Meraki, Volunteers Bring Free Wi-Fi to San Francisco

SAN FRANCISCO — Meraki Networks is bringing free wireless Internet connections to users here, using a "Free the Net" campaign that encourages volunteers to install Meraki-provided repeaters in their windows that beam wi-fi signals to their neighborhoods.

In less than a month, more than 1,000 people have responded, creating a network that currently extends several square miles and has an estimated 5,500 users.

"That would be great. We'd be able to get more subscribers and, hopefully, more money," Peter Acworth, founder and CEO of San Francisco-based, told XBIZ. "Especially if they can access it in the privacy of their own homes. When you're in airports or public places, you can't really look at our sites. But if it goes into people's homes, that means that more people are going to be online. And more people on the Internet is definitely a good thing for us. When people first go online, porn is the first thing they look for."

The Meraki "mesh technology" system uses a small router, the Meraki Mini, a wireless router about the size of a deck of cards. The Mini also can work as a repeater for an existing Internet network, extending the wireless range. The Free the Net network is based on this function.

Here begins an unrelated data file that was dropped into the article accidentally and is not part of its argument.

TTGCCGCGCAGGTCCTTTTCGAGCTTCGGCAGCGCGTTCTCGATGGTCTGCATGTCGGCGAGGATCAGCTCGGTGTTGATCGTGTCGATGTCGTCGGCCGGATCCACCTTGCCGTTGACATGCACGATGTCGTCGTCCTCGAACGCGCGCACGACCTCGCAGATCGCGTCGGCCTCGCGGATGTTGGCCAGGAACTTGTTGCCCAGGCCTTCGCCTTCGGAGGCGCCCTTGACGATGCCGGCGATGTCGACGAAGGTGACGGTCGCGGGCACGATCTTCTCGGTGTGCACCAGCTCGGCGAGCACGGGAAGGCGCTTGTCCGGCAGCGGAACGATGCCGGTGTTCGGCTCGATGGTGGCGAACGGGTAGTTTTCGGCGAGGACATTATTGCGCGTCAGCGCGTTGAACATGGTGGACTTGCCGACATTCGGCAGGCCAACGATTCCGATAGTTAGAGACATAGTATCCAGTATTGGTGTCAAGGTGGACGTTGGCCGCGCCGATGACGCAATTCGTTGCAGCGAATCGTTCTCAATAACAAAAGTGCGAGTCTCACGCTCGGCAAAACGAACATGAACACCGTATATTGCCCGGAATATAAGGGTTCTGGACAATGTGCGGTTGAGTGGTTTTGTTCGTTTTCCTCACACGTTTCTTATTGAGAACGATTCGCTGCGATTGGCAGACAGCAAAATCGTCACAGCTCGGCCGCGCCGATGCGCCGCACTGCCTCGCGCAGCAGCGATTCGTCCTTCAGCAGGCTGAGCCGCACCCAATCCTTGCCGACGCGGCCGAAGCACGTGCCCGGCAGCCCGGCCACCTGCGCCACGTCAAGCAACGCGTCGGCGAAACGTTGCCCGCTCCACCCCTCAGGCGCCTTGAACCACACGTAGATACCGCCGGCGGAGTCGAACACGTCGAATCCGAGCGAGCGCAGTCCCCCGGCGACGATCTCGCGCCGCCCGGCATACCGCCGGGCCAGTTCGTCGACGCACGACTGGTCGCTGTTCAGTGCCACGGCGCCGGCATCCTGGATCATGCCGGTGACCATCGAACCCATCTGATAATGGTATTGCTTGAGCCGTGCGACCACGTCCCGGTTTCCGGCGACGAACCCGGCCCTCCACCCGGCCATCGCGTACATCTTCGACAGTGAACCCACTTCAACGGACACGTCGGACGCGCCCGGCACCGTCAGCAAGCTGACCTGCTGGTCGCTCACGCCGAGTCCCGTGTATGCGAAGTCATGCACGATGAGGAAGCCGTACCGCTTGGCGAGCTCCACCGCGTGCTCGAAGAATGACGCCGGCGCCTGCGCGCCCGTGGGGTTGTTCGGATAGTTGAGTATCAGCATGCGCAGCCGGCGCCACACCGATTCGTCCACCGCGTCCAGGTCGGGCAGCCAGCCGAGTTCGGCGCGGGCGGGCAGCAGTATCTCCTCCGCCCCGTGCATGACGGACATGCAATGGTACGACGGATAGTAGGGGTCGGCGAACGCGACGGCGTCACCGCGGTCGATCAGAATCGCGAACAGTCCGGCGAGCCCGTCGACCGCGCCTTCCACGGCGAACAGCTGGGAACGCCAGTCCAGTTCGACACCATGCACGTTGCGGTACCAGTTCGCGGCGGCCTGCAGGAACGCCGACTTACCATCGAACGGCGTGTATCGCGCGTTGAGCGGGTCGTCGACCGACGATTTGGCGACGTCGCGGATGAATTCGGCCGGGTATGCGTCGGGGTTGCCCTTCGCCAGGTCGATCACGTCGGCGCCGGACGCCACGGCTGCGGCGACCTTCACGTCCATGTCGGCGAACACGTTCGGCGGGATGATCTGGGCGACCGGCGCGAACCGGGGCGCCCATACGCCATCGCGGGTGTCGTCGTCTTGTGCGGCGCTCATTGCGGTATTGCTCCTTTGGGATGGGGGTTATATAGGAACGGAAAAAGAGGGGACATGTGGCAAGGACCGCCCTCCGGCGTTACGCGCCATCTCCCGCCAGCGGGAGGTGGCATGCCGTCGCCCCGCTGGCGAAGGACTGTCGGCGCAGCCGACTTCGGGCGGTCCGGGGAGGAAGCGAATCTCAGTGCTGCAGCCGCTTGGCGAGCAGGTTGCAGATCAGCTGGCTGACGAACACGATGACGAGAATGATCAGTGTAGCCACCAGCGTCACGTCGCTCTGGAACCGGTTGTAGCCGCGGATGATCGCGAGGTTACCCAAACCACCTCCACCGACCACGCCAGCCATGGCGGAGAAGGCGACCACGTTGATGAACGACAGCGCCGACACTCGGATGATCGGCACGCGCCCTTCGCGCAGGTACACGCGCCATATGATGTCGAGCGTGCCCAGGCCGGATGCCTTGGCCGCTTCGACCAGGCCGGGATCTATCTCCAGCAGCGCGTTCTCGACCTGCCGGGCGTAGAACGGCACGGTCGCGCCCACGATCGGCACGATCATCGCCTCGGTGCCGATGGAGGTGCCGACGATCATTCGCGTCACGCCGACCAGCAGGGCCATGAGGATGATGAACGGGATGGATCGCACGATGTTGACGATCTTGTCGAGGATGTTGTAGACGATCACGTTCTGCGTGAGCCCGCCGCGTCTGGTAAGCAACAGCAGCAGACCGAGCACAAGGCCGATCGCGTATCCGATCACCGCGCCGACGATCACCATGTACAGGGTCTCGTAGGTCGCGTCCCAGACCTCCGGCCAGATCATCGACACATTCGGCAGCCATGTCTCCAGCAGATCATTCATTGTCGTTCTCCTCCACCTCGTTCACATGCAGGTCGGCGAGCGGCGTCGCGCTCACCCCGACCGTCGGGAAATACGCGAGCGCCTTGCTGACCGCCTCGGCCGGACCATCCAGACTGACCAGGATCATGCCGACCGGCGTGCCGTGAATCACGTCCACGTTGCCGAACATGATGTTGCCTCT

The network, one of an estimated 1,000 networks set up by Meraki around the world, is being built while San Francisco leaders continue to argue over a proposed municipal Wi-Fi network. San Francisco Mayor Gavin Newsom has negotiated a deal with Google and EarthLink that would let them build, own and maintain a wireless network on existing light poles in exchange for $2 million from the city.

Users could get a slower connection for free and a faster connection for a fee. The deal has not been approved by the city's board of supervisors, and there are questions about user privacy, signal accessibility and connection speed.

"We want to bring Internet access to the next billion people in the world," Meraki Founder and CEO Sanjit Biswas said. "Wireless networks offer the best opportunity we have to connect the rest of this country and the rest of the world to the Internet and our mesh technology is offering an inexpensive and easy way to do it.

"What we're hoping is other people will see Free the Net and be inspired by it to set up other networks in their communities."

Meraki Networks was founded in 2006 by Ph.D. candidates from the Massachusetts Institute of Technology. Meraki technology has been used by more than 15,000 users in 25 countries during its beta period.

For more information on the "Free the Net" project, visit Meraki's Free the Net SF website.